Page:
Don Weinland, “World’s biggest bank gets caught up in China investment scandal”, South China Morning Post, 1. Dec. 2015. Web. 2. Mar. 2016.

Barry Eichengreen, “China’s challenge- how to strengthen the financial system”, Capital Ideas, 26. Aug. 2015. Web. 2. Mar. 2016.

6 Responses to Financial scandals in banking system

    • After doing some investigation into financial repression, my understanding is that it holds interest rates at a sub-zero level, encouraging investment in the government. The Financial Times Lexicon notes “the combined effect of all these measures means funds are channeled to the government that would otherwise flow elsewhere.” This effectively buys up government debt, and in turn has negative effects on Chinese households.

      As Nicholas Lardy of the Peterson Institute for International Economics explains, “Financial repression costs Chinese households about 255 billion renminbi (US$36 billion), 4.1 percent of China’s GDP, and a fifth of it goes to corporations, one-quarter to banks, and the government assumes the rest.” The effects of this are not in line with the government’s goals, however. If China wants to truly move away from an export economy and towards domestic consumption, the government must tackle financial repression. Chinese households have less income as a result of it, which in turn negatively affects their spending; think – if households had not lost US$36 billion to the effects of financial repression, they would have been able to use at least some of it to stimulate the economy through spending.

  1. It’s encouraging to hear that the Chinese government is beginning to accept the reality of privately-owned banks. Although the American financial system has aptly demonstrated that private banks are not immune to corrupt activities, I think private banks can bring some much-needed clarity to the Chinese financial system.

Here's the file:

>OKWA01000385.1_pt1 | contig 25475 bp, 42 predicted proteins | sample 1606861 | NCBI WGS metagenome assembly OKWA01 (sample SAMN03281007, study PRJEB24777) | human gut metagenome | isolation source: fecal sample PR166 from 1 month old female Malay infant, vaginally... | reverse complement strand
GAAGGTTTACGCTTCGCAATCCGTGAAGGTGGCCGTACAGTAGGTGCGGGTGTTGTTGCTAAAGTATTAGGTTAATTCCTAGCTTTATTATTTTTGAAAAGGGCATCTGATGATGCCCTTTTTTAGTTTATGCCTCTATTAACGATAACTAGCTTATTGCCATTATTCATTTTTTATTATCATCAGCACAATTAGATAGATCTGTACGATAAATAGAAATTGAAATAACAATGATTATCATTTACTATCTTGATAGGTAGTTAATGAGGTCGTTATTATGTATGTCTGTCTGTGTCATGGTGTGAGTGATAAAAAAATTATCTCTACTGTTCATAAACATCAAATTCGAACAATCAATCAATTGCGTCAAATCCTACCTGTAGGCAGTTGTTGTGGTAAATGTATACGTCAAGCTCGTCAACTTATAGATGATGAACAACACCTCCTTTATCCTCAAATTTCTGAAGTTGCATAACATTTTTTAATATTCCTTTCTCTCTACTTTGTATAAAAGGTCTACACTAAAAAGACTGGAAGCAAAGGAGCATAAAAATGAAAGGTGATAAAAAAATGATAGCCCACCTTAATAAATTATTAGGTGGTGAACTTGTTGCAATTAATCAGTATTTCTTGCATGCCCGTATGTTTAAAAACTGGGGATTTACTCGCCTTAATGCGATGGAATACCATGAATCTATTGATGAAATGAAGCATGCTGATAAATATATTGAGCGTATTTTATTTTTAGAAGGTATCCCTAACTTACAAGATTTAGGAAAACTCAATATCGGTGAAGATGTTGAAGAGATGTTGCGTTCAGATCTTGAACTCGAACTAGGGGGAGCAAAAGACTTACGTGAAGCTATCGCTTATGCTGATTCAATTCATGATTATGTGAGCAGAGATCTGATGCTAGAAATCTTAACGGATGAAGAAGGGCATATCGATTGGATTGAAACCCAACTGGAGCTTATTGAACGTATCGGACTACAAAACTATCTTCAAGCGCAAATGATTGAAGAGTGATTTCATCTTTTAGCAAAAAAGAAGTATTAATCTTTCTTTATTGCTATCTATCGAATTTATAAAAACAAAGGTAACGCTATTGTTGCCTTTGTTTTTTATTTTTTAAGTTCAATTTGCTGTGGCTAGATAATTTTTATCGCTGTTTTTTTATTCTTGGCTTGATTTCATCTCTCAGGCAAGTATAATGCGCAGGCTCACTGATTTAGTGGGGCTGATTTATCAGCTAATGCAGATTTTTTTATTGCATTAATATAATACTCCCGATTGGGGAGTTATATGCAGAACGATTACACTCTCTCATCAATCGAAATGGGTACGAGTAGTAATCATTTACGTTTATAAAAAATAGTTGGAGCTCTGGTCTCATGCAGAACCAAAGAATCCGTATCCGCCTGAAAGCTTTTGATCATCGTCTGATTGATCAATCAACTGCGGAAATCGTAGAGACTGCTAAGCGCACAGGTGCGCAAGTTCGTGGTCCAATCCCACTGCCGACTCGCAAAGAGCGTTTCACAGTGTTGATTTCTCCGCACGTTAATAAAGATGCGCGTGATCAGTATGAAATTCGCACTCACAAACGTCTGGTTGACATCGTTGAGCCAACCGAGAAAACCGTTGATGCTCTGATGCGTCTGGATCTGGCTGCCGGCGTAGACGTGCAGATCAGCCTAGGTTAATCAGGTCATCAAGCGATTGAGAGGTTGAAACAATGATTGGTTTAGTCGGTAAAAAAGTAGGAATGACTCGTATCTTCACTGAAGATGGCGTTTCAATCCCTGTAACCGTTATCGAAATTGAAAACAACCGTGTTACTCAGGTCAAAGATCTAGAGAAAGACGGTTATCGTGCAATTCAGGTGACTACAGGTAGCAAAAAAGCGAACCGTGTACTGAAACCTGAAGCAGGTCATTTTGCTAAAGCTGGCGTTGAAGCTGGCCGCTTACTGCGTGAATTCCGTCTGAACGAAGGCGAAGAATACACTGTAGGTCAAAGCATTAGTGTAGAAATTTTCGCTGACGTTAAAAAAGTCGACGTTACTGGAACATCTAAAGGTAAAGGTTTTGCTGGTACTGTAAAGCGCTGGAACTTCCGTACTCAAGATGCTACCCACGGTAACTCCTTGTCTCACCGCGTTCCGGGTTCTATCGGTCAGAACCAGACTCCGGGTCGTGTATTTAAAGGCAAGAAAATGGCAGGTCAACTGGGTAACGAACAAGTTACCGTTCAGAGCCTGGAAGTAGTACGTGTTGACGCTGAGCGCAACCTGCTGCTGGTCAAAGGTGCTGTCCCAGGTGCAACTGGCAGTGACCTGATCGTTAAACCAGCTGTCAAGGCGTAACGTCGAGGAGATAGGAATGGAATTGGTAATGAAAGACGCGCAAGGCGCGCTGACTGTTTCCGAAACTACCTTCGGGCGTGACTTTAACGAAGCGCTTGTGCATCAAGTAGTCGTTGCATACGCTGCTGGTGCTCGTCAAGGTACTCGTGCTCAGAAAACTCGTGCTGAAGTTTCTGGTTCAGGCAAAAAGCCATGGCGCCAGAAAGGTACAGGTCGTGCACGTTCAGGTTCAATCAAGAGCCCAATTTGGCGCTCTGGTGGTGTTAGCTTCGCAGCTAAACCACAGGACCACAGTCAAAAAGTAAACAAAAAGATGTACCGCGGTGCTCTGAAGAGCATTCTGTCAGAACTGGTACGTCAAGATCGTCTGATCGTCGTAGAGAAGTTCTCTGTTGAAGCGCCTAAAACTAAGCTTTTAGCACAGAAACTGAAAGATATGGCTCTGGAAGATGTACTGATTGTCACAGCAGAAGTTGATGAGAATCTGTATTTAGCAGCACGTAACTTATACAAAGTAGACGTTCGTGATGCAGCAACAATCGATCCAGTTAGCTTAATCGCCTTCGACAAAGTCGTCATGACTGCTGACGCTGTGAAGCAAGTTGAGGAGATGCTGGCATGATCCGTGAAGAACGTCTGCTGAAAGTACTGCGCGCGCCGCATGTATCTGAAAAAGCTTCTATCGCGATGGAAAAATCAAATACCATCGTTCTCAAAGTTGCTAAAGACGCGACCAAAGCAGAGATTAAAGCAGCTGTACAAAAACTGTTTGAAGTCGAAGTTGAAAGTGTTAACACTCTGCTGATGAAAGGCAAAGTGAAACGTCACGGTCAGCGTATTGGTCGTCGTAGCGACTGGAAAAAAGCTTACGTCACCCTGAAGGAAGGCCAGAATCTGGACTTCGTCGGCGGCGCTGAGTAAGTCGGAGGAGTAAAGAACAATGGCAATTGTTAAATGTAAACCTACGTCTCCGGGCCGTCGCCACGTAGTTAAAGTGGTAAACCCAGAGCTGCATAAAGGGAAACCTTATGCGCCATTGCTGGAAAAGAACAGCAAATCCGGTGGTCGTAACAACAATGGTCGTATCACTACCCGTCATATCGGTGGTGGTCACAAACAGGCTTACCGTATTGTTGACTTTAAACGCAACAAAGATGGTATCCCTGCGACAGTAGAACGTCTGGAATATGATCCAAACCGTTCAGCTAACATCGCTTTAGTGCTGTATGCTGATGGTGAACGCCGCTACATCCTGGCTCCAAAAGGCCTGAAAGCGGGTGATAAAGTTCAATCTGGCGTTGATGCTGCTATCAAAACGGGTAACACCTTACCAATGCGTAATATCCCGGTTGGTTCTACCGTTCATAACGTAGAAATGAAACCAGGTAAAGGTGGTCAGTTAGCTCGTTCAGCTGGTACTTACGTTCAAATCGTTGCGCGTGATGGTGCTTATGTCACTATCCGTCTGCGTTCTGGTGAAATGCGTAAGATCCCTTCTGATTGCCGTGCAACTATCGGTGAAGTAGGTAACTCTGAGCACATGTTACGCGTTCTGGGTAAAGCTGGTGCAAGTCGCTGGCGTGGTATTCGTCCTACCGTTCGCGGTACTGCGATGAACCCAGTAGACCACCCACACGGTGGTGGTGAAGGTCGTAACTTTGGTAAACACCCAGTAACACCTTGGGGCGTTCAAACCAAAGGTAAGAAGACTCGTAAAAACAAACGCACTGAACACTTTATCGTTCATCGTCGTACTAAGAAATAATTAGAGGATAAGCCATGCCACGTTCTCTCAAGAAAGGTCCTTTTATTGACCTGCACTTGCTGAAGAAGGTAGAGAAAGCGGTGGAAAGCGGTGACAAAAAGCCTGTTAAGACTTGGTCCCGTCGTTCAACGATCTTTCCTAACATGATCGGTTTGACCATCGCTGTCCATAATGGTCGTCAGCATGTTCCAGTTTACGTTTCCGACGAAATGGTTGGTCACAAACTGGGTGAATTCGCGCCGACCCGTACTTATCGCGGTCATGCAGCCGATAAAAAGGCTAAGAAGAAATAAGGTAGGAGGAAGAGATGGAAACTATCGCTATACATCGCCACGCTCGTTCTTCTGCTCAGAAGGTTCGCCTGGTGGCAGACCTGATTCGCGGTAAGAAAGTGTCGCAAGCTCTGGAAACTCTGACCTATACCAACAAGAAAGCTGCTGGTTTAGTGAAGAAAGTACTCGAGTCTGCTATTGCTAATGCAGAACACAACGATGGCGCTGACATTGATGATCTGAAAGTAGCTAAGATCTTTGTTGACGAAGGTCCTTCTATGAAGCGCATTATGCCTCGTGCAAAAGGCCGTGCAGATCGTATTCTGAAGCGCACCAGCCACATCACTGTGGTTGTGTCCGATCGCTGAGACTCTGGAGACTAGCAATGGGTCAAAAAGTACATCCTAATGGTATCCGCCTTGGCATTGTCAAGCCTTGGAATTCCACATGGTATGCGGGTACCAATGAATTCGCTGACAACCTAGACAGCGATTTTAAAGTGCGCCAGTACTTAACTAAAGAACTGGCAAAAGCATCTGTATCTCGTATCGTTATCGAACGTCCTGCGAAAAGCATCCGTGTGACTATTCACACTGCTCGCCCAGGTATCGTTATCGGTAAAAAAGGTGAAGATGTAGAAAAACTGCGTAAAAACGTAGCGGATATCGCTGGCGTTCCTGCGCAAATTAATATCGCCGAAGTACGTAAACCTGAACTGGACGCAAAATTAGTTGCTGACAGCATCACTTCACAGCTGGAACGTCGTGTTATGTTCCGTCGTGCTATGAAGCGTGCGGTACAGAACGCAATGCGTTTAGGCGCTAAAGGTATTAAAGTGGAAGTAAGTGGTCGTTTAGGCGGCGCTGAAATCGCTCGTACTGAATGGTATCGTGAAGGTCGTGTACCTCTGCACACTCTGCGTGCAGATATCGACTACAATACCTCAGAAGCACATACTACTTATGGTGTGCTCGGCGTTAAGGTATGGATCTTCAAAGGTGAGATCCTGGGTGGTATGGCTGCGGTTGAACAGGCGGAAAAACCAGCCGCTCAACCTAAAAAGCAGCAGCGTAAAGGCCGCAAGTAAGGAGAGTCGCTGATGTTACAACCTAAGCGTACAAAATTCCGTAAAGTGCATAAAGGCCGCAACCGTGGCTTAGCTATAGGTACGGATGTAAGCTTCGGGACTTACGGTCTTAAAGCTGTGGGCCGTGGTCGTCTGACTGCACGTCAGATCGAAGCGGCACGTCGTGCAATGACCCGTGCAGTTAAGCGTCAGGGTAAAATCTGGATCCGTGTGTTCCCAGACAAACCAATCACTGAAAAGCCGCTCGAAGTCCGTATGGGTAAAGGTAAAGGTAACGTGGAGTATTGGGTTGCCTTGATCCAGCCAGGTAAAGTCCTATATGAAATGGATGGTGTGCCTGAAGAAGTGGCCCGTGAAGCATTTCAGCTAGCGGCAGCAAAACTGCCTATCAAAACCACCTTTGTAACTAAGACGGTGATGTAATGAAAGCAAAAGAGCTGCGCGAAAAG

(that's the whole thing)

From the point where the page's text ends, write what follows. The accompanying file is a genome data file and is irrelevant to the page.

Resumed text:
Beyond clarity, I think private banks can better cater to individual consumers and small businesses. The state-owned banks have shown favoritism to large state-owned corporations, and as a result, capital has been hard to come by for small businesses and individuals. As the Chinese economy develops, a new dynamic will be the emergence of mortgages, as has been the case in the United States. These privately-held banks must be the suppliers to this emerging market where state-owned banks have failed to provide.

    • I’m not convinced that changing ownership is really substantive, because the evidence on the link between formal governance structures and firm performance is very weak. Whether privately owned or not, banks remain subject to pressure from local governments.

      And they face the business logic that stems from financial repression. As long as interest rates remain artificially low and bank staff short on experience, China’s banking system will remain biased in favor of large lenders. Switching ownerships changes neither of these constraints.

  2. When I was doing research on this topic at the beginning of the year, I read about a handful of international business deals such as the Sino-Forest Corporation where Chinese companies were inflating their reported earnings. Chinese companies are often influenced by their personal relationship with the Chinese government. Patterns like this in both the private and public sector affect all aspects of China’s modern economy including the banking system and, therefore, affect more than just China, but the international markets it touches as well.

  3. Relationship banking is standard everywhere – indeed, the more competitive banks are in their lending terms, the more that cultivating relations is what lets you book loans.

    Of course having “books” that can be trusted, more or less, is important. Just as China had no bankers 30 years ago, so too they had no accountants, no accounting guidelines, zip. So providing certified accounts is a challenge because a lot of the industry still doesn’t really know what they’re doing, and even if they do, management is not attuned to the importance. In an economy growing 10% per annum on average and 20% in income-elastic sectors, it was hard to devote your attention to accurately protraying where your business was during the previous fiscal year – the Wenzhou model mindset might not be that universal, but you’re already moving on to some new line of business, and thinking about what would come next after that matures a year or two hence!!